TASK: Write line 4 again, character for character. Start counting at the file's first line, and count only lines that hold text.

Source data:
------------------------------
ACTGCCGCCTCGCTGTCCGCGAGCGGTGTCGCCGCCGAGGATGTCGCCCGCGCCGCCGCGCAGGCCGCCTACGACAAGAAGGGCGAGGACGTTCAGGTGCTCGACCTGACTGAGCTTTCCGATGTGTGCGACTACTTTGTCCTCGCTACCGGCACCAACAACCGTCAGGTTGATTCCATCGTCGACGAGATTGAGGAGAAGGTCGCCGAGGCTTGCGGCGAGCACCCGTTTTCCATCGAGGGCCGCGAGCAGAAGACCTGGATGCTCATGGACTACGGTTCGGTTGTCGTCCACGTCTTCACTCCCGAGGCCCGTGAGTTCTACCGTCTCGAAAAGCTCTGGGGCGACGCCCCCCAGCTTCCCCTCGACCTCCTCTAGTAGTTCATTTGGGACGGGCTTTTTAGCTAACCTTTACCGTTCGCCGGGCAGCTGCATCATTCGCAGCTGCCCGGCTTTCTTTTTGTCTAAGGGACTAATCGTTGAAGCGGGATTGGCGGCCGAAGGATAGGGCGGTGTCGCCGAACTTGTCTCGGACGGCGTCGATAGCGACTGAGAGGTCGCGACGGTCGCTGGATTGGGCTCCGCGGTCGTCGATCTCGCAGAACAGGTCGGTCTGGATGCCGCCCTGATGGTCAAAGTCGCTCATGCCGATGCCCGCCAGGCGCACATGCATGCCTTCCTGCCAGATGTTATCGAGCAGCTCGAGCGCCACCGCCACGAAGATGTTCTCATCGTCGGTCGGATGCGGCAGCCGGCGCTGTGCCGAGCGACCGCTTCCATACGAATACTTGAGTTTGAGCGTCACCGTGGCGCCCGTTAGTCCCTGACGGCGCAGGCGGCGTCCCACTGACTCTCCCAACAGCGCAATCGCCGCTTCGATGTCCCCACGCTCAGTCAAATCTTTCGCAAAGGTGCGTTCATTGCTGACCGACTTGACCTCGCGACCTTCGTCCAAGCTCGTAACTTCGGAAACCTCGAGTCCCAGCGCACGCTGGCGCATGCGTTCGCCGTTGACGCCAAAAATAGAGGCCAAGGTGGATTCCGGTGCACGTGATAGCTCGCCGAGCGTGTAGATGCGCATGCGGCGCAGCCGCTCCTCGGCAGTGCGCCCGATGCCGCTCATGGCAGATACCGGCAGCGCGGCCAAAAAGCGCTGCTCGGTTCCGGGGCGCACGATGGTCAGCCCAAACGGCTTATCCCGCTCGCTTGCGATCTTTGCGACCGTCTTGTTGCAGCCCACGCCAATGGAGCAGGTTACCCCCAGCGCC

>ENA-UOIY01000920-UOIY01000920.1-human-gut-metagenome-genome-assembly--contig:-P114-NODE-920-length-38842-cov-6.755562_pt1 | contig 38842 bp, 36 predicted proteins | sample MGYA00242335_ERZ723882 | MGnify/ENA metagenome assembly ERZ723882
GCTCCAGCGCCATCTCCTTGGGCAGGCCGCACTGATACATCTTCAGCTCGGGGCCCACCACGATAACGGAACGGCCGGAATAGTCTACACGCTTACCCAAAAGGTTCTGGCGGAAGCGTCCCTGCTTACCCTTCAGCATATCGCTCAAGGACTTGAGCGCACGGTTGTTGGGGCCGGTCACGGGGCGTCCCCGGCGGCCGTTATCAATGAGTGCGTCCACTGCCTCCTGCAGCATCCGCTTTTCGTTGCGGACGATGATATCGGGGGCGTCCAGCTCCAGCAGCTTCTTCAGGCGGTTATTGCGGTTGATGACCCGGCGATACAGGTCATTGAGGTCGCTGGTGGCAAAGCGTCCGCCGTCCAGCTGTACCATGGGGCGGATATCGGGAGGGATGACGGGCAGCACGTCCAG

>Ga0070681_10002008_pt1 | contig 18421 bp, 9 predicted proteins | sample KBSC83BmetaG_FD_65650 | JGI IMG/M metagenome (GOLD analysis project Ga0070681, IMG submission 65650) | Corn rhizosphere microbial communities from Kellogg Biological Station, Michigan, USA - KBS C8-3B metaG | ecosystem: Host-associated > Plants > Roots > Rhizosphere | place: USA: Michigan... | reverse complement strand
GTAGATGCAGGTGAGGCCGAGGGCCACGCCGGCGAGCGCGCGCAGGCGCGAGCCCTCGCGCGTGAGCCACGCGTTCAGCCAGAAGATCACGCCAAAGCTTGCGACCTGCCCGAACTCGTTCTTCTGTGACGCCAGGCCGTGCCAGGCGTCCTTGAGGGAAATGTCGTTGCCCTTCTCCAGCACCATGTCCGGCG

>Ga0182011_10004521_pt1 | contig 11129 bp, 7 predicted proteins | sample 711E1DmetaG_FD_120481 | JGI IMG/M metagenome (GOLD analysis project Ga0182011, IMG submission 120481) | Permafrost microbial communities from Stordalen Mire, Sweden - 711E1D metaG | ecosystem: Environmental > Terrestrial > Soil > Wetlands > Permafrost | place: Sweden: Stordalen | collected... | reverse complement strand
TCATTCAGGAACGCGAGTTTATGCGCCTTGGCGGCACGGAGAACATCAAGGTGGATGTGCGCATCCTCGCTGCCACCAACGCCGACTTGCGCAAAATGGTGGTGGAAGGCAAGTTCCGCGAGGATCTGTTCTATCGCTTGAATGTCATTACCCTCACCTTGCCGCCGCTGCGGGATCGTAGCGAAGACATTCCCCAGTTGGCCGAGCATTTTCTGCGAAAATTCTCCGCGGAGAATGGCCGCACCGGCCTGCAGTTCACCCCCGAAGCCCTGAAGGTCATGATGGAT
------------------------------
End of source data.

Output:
>Ga0070681_10002008_pt1 | contig 18421 bp, 9 predicted proteins | sample KBSC83BmetaG_FD_65650 | JGI IMG/M metagenome (GOLD analysis project Ga0070681, IMG submission 65650) | Corn rhizosphere microbial communities from Kellogg Biological Station, Michigan, USA - KBS C8-3B metaG | ecosystem: Host-associated > Plants > Roots > Rhizosphere | place: USA: Michigan... | reverse complement strand